Can anyone tell me if this is the correct step in starting the first button on the breadboard for the power plant level? My daughter is having trouble with this, after not being able to work on it for a while due to school and other activities, so I wanted to know what might be wrong with her placement of the wires or button. Any advice whenever someone happens to read this, I would really appreciate it. Thanks!
Is this the correct positioning of the first button on the breadboard for the power plant level? My daughter seems to think so, but the battery pack shut down, and we were arguing about this, so I decided to take a picture to see what advice might be on here about the placement. Thanks!
That sure looks like Alex’s first attempt. He now has his first switch all the way to the left edge so that the others can fit as seen in my last picture.
You can see a close-up of all 4 switches in the picture labeled “Small pushbuttons.jpg”. It actually doesn’t matter where you put things in a breadboard as long as you pay attention to the rows of 5 holes. You can see that no switch shares another switches row of 5 and that there is only one jumper in any given row of 5. This means that her first switch is just fine where it is but she will have to find room and a pattern that makes sense to her to fit the others in. She could even have 2 on one breadboard and the other 2 on the other.
@lasermike, thanks so much for the help and advice! I feel so bad that I was arguing with her about this. I need to learn to trust her instincts more! I will tell her sometime this week when she is back to working on it, that the placement of her first button is fine, but like you said, she will need to find a pattern so that no switch shares another switch row of five and that there is only one jumper in any given row of five. I really am not clear what that really means, but my daughter really likes patterns, so maybe she can figure it out. Thanks so much and I will let everyone know if it works or not!
You can get more of those little breadboards so she can put a switch on each or you could get a ginormous one and put everything on it at once. That’s the beauty of breadboards, they’re reusable and almost infinitely rearrangeable.
The buttons and switches are easily replaced if one is damaged or just doesn’t seem to work right. Here is a link to a set of 12 colored buttons for $4.99 that are nearly identical to the ones that come with the Piper. These aren’t the only ones but they are cheap and specifically say breadboard friendly! They can also be used to replace the tiny push buttons if you want. Here is a link to some slide switches that can replace the ones that came with the Piper.
If Camicazi is interested in the electronic hardware side of the Piper, you can check out this Amazon search for “electronic lab kit”. I currently have the Elenco 300 in 1 and use it to test out circuits. Alex has built a circuit or two using the supplied manual but shown no further interest. If she is more interested in the software side, I’d be of little use!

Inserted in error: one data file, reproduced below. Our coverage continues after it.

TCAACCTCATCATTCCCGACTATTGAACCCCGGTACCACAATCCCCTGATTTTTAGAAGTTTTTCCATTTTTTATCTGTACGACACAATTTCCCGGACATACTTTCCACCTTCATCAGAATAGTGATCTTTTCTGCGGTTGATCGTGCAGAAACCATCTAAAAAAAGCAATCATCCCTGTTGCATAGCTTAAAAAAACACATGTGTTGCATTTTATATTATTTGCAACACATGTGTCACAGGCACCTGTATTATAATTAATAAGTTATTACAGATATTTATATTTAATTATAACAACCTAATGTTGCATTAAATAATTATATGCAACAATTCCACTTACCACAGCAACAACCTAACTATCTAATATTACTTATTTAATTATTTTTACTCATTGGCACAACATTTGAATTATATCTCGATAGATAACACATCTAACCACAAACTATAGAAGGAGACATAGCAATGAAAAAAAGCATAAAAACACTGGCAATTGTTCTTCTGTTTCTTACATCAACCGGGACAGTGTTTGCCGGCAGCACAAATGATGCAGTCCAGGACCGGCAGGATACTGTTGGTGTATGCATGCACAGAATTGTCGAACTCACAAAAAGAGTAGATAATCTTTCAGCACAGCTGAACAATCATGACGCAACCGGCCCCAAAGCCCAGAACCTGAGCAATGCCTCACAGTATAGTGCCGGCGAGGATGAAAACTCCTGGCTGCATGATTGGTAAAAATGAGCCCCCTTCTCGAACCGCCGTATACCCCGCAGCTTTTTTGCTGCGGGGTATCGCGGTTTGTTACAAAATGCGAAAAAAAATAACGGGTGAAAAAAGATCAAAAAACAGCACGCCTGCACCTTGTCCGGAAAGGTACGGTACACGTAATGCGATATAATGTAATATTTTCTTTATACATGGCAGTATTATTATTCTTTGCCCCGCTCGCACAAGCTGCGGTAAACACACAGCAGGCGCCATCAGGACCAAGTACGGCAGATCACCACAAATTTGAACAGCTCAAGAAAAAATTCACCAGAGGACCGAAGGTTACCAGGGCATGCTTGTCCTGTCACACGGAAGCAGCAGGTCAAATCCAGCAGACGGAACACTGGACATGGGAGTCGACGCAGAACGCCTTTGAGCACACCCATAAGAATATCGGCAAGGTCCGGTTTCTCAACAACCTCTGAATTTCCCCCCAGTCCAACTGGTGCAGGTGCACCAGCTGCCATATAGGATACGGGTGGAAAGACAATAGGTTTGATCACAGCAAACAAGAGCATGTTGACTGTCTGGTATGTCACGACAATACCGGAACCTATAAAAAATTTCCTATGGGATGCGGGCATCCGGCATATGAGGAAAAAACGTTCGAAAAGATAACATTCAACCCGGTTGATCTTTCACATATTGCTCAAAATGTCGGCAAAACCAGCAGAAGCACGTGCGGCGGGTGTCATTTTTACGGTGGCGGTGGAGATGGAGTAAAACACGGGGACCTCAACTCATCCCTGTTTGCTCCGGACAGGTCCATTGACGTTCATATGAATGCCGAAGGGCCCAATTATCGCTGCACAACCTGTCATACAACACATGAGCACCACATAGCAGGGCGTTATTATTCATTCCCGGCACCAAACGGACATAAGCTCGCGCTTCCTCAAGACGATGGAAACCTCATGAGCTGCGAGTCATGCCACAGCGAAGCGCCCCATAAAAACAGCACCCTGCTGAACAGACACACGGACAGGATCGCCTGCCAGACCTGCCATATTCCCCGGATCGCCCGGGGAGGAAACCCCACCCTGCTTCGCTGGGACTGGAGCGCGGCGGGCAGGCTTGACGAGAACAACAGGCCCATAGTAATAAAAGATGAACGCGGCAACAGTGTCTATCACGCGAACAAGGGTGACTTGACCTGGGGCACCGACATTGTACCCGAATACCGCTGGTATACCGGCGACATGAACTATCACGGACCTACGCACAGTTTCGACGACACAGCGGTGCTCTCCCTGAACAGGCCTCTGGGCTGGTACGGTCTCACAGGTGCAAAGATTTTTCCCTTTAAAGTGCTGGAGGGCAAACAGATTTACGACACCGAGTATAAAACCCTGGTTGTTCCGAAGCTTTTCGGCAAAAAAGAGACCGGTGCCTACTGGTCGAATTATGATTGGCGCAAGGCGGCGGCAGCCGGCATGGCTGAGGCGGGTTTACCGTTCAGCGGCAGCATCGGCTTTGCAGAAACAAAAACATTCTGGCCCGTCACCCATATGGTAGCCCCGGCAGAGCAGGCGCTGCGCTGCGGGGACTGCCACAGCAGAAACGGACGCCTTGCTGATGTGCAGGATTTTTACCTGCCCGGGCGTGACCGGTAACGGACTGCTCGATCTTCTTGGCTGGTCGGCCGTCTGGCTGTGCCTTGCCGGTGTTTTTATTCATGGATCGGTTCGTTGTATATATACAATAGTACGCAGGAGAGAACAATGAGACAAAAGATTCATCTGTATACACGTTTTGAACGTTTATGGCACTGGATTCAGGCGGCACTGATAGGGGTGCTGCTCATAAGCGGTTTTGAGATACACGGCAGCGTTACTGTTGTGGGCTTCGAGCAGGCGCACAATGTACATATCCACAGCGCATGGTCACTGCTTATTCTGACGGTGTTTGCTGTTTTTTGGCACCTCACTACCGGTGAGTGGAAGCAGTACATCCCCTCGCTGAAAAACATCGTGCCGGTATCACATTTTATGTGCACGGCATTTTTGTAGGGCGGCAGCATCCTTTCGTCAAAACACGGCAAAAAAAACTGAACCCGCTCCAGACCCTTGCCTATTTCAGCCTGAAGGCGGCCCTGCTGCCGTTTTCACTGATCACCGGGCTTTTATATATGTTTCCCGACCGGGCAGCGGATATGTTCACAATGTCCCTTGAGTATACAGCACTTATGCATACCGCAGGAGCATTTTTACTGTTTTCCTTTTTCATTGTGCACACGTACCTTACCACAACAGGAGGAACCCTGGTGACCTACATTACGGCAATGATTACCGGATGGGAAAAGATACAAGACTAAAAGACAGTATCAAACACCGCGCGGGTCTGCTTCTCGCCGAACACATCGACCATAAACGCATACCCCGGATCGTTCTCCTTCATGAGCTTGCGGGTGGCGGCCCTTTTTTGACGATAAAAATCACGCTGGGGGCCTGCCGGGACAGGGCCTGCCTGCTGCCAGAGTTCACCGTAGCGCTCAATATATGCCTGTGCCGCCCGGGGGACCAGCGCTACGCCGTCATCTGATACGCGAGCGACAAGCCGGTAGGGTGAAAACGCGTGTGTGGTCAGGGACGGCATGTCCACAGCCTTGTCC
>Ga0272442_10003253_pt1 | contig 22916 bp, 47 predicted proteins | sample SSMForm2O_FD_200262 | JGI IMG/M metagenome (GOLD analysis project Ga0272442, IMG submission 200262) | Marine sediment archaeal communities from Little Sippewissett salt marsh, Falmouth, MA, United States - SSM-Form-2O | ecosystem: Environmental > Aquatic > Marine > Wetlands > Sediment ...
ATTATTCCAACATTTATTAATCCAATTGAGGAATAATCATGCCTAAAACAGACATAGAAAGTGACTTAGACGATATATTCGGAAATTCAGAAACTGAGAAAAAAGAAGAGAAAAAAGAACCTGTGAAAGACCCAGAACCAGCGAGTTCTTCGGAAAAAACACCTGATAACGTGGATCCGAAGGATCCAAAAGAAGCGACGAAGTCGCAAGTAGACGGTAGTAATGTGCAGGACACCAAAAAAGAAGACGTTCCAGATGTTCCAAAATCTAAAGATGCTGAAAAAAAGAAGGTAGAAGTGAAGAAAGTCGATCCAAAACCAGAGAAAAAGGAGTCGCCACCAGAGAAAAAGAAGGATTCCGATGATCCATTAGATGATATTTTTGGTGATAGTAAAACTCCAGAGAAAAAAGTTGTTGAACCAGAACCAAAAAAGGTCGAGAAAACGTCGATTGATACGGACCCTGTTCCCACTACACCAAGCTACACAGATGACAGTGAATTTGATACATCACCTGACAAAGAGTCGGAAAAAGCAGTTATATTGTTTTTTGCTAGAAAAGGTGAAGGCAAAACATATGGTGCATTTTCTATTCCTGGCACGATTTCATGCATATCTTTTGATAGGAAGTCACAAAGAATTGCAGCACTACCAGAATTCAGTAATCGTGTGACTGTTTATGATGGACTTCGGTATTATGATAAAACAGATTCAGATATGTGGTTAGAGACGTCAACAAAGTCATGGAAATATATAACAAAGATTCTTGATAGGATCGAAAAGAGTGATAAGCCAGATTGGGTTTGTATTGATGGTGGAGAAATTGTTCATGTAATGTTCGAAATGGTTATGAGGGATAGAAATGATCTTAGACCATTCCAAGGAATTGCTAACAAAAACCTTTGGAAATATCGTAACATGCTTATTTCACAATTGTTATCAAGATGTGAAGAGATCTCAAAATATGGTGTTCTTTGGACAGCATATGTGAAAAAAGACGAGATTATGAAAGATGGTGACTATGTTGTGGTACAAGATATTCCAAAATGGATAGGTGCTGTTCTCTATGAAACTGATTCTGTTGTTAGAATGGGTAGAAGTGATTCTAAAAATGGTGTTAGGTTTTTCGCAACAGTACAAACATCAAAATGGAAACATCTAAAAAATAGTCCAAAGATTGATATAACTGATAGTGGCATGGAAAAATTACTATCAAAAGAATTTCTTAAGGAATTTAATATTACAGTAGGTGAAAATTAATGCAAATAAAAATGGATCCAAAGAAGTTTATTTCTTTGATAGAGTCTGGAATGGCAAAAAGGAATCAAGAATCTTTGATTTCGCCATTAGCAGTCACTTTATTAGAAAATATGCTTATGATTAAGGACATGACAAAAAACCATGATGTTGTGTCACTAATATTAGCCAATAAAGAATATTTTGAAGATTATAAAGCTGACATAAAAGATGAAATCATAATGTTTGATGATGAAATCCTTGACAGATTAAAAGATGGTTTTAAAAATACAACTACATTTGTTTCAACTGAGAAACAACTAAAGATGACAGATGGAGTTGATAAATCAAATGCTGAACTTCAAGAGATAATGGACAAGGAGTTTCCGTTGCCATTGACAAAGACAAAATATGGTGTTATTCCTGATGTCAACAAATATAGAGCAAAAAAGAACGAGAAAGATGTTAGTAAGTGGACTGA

Thanks so much, @lasermike! She has been enjoying using her Piper and it’s electronic components when she has the chance! I will keep this post in mind for future reference!
Hi to all of you, I know I am posting a year later but I found the conversation very relevant and I am not sure I should open a totally new thread on an old topic.
Everything seems to be working BUT we can’t get the buttons to stick in the breadboard. I mean during gameplay the buttons stick to sticky fingers and come off the breadboard… Is it really like @lasermike earlier wrote that we have to straighten the little arched legs of the buttons before sticking them in the breadboard? I don’t want to do any real damage…
Thanks for all help.
If the legs are still arched, they should fit more than snug in the breadboard holes if you push down hard enough to seat them. When seated properly, they should be somewhat difficult to remove (but may loosen with use over time).
My goodness, it’s been a long time since I last posted!
The leads on the switches need to be long enough to get “pinched” by the metal contacts down inside the breadboard. If they are still arched, they may make enough contact to work electrically but may not be long enough to stay in place. The funny shape of the leads is intended to keep the switch in place during automated assembly and soldering.
Look at the third picture down in this Adafruit article about breadboards. Component leads pushed into the breadboard are “pinched” by the metal clips with enough force that you should be able to pick the breadboard up using a LED as a handle. The plastic housing of the breadboard acts as a guide and insulator and has little to no effect on retaining components.
You can straighten the switch leads by using a small pair of pliers or tweezers to squeeze them flat but they are so soft that you can also use your fingernails to flatten them. Just don’t flex them back and forth too much, they will break off. It’s not the end of the world if they do, replacements are cheap or short wires can be soldered on to repair them.